When it comes to religion I think there is a similar process happening. People come to an eventual realization that as “true” as it may be rationality and empirical truth are incapable or making us happy. If we look at a painting and simply measure its dimensions, hues, values, mediums etc, it has no value to us. If we simply look at its content as a comment of a time, place, historical event etc. it equally has little value. What has value in it comes down to something inherently non empirical, it’s completely subjective and thus related to the current state of our mind.
    There are a lot of things in religion related to this. Pure Perception in Vajrayana is precisely this. And herein lies the great conundrum of our age. We are rational to a point that has perhaps never before existed, but this rationality is unable to bring us to where we actually want to be, which is happiness. So is it acceptable to put “truth” aside if it leads to us being happier and kinder people?

    As far as dharma is concerned I don’t think people have to resort to “vodoo” in order to justify it, but they do need to do a lot of studying the tradition in order to avoid it. This is something I plan to write a paper on this semester. How Buddhism, rather than eliminating superstition makes use of and transforms it into something positive.

    Take care.

  2. Dawa la, thank you for the thoughtful argument.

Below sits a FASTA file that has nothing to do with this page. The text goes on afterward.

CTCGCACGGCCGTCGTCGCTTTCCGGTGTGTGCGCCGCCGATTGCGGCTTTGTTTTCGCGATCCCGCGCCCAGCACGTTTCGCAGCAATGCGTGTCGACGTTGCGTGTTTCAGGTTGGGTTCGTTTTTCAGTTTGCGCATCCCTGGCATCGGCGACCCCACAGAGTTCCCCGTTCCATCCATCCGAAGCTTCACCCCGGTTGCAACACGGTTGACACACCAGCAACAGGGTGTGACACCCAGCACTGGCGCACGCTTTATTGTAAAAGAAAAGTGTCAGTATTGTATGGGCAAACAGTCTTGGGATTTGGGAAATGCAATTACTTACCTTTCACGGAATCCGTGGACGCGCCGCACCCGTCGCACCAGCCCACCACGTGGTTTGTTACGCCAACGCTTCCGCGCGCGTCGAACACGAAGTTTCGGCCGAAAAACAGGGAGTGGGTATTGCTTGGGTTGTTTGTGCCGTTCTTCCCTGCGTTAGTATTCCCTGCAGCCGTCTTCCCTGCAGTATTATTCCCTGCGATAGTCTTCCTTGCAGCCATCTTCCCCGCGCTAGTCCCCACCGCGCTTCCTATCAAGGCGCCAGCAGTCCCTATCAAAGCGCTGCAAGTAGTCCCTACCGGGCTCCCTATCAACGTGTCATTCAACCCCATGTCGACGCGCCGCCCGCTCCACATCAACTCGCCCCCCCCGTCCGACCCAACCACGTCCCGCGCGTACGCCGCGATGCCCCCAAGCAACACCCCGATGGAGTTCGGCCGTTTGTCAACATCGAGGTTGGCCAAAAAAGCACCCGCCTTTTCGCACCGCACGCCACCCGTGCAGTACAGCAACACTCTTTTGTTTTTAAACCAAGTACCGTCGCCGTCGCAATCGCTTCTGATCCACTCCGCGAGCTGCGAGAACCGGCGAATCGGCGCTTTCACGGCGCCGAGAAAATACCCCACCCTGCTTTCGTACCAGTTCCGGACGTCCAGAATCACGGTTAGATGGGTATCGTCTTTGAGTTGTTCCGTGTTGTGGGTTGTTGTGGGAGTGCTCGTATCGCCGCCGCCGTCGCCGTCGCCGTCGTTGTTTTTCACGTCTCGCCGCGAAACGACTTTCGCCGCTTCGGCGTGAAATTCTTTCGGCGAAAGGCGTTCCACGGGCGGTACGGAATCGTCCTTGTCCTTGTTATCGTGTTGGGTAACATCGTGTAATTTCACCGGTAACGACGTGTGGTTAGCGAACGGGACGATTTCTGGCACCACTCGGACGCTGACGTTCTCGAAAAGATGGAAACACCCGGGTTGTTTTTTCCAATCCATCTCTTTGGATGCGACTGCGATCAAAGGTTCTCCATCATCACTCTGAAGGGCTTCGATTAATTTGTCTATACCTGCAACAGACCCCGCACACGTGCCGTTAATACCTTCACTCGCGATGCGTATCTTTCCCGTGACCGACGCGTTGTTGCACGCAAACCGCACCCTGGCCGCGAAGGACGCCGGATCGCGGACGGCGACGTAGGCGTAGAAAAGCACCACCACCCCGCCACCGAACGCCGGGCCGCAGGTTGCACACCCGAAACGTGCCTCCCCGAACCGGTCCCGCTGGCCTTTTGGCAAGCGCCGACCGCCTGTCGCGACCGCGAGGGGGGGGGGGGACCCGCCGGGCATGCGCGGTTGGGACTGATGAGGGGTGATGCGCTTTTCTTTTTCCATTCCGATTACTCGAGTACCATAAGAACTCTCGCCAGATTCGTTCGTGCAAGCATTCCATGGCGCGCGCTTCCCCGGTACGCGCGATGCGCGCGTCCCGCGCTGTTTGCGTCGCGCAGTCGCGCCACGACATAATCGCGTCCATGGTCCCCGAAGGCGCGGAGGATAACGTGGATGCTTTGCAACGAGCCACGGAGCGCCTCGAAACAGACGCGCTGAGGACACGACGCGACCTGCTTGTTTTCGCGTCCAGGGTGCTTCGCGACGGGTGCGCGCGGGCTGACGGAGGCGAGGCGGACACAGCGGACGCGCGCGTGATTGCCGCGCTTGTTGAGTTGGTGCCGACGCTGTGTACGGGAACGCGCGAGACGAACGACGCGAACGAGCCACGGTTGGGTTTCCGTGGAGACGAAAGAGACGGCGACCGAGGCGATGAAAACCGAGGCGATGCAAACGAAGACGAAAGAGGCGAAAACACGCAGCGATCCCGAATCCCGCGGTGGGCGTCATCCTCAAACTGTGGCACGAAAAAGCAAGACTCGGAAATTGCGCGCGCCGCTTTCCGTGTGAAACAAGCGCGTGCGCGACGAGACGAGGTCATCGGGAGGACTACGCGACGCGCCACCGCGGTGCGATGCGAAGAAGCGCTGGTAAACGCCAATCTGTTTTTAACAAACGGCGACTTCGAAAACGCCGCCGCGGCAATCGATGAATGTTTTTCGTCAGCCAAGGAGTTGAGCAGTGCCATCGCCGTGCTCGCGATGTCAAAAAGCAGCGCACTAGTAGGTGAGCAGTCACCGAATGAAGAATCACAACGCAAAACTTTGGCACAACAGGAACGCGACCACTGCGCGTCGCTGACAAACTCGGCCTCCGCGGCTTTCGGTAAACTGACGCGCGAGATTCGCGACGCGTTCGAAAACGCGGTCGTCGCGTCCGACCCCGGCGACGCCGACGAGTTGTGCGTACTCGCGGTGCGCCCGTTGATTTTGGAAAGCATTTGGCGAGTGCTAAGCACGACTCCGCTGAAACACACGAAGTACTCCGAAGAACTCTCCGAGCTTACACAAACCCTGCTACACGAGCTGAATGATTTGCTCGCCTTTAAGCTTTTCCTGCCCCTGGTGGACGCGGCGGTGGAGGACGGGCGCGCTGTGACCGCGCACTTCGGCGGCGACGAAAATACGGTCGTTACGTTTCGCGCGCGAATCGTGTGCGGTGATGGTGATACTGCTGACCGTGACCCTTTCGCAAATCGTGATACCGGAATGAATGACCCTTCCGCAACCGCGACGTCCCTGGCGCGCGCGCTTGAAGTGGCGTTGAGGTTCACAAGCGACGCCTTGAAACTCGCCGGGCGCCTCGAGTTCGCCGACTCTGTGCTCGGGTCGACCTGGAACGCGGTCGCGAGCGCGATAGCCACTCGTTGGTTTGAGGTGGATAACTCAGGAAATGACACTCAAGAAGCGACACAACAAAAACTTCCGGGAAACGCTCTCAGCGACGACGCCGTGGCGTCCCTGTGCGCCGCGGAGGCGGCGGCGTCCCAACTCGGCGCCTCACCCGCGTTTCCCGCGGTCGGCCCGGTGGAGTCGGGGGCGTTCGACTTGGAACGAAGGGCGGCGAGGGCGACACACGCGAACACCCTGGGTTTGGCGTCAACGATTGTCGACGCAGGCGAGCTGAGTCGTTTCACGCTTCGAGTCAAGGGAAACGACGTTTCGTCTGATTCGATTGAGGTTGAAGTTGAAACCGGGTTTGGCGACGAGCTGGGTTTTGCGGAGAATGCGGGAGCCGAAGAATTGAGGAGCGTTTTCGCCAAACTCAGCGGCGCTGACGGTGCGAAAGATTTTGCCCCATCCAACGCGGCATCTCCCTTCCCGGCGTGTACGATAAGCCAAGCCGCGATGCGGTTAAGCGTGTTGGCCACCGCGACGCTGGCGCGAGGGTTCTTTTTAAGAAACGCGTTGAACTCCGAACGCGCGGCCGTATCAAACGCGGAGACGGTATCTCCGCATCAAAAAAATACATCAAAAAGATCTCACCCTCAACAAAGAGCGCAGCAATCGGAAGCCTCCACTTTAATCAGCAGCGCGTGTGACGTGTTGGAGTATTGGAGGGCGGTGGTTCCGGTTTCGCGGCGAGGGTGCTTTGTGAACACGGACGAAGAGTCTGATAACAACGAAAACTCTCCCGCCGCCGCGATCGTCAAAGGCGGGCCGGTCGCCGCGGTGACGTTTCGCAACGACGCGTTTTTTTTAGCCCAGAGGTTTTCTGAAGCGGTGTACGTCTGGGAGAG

I can see that your point on happiness is a rationale as to why people willingly suspend their disbelief, which is absolutely their choice. My point is not about “why” they make such choices but by the way they try to convince others about the superiority of their chosen path.
    Anyway from a purely observational point of view- by saying “people eventually realize empirical truth is incapable of making them happy”- you are counteracting your own argument about the existence of multiple truths in a highly subjective world, i.e. in a world of multiple truths such as the one you posit, due to its very subjective/diverse nature, there is equal possibility that there are people for whom only rationality and empirical truth is what makes them happy. Therefore “something inherently empirical” can provide happiness. We know for a fact that many in this world do spend their life in empirical pursuit and are happily vocal about it.